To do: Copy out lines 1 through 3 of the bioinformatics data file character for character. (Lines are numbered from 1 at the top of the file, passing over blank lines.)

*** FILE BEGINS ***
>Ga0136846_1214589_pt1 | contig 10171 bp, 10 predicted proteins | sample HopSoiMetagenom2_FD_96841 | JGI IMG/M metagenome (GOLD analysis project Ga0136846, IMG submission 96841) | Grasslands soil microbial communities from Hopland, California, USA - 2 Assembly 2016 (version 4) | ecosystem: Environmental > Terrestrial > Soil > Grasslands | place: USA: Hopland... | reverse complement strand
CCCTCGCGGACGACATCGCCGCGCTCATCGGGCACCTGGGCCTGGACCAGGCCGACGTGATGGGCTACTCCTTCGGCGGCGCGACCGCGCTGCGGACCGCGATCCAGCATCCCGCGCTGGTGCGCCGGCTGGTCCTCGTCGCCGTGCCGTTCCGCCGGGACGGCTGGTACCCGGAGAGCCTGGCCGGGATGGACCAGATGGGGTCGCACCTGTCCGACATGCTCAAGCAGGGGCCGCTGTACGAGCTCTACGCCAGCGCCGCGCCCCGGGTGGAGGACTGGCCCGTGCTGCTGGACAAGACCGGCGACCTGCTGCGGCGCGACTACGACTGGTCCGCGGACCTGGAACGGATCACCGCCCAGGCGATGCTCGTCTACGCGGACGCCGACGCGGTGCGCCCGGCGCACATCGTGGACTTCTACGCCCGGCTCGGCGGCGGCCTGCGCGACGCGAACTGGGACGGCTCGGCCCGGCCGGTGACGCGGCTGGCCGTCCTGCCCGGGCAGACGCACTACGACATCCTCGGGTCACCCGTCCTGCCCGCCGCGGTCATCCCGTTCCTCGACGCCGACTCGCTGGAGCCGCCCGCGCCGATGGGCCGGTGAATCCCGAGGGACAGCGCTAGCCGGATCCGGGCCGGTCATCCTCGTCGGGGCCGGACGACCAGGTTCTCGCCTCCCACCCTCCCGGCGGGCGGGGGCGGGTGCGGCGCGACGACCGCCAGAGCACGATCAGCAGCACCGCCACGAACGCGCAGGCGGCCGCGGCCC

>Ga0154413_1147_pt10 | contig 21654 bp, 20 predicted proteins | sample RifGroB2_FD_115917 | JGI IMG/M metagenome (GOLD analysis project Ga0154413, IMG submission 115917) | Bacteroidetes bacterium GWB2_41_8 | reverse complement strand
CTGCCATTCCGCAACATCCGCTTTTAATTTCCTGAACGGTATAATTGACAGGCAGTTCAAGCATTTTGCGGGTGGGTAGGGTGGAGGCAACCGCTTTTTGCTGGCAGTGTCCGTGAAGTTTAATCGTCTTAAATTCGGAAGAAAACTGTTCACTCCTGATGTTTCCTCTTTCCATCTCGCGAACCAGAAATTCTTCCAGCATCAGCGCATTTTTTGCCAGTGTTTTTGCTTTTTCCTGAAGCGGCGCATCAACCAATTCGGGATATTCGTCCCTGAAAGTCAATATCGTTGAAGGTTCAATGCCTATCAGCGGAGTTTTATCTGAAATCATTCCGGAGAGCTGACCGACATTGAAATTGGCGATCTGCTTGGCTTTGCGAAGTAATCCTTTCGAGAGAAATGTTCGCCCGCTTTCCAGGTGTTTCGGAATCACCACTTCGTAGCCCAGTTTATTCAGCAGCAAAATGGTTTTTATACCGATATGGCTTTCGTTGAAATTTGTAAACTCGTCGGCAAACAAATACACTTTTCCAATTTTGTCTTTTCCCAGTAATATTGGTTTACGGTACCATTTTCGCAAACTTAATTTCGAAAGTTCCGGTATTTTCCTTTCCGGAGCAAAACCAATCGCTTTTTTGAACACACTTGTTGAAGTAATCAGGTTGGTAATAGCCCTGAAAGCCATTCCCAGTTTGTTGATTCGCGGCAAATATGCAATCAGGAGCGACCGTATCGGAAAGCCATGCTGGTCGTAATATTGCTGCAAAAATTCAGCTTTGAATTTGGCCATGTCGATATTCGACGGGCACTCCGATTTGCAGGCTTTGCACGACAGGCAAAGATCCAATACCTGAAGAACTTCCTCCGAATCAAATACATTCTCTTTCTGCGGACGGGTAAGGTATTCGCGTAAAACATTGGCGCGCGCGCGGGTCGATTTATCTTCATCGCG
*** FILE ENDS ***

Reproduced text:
>Ga0136846_1214589_pt1 | contig 10171 bp, 10 predicted proteins | sample HopSoiMetagenom2_FD_96841 | JGI IMG/M metagenome (GOLD analysis project Ga0136846, IMG submission 96841) | Grasslands soil microbial communities from Hopland, California, USA - 2 Assembly 2016 (version 4) | ecosystem: Environmental > Terrestrial > Soil > Grasslands | place: USA: Hopland... | reverse complement strand
CCCTCGCGGACGACATCGCCGCGCTCATCGGGCACCTGGGCCTGGACCAGGCCGACGTGATGGGCTACTCCTTCGGCGGCGCGACCGCGCTGCGGACCGCGATCCAGCATCCCGCGCTGGTGCGCCGGCTGGTCCTCGTCGCCGTGCCGTTCCGCCGGGACGGCTGGTACCCGGAGAGCCTGGCCGGGATGGACCAGATGGGGTCGCACCTGTCCGACATGCTCAAGCAGGGGCCGCTGTACGAGCTCTACGCCAGCGCCGCGCCCCGGGTGGAGGACTGGCCCGTGCTGCTGGACAAGACCGGCGACCTGCTGCGGCGCGACTACGACTGGTCCGCGGACCTGGAACGGATCACCGCCCAGGCGATGCTCGTCTACGCGGACGCCGACGCGGTGCGCCCGGCGCACATCGTGGACTTCTACGCCCGGCTCGGCGGCGGCCTGCGCGACGCGAACTGGGACGGCTCGGCCCGGCCGGTGACGCGGCTGGCCGTCCTGCCCGGGCAGACGCACTACGACATCCTCGGGTCACCCGTCCTGCCCGCCGCGGTCATCCCGTTCCTCGACGCCGACTCGCTGGAGCCGCCCGCGCCGATGGGCCGGTGAATCCCGAGGGACAGCGCTAGCCGGATCCGGGCCGGTCATCCTCGTCGGGGCCGGACGACCAGGTTCTCGCCTCCCACCCTCCCGGCGGGCGGGGGCGGGTGCGGCGCGACGACCGCCAGAGCACGATCAGCAGCACCGCCACGAACGCGCAGGCGGCCGCGGCCC

>Ga0154413_1147_pt10 | contig 21654 bp, 20 predicted proteins | sample RifGroB2_FD_115917 | JGI IMG/M metagenome (GOLD analysis project Ga0154413, IMG submission 115917) | Bacteroidetes bacterium GWB2_41_8 | reverse complement strand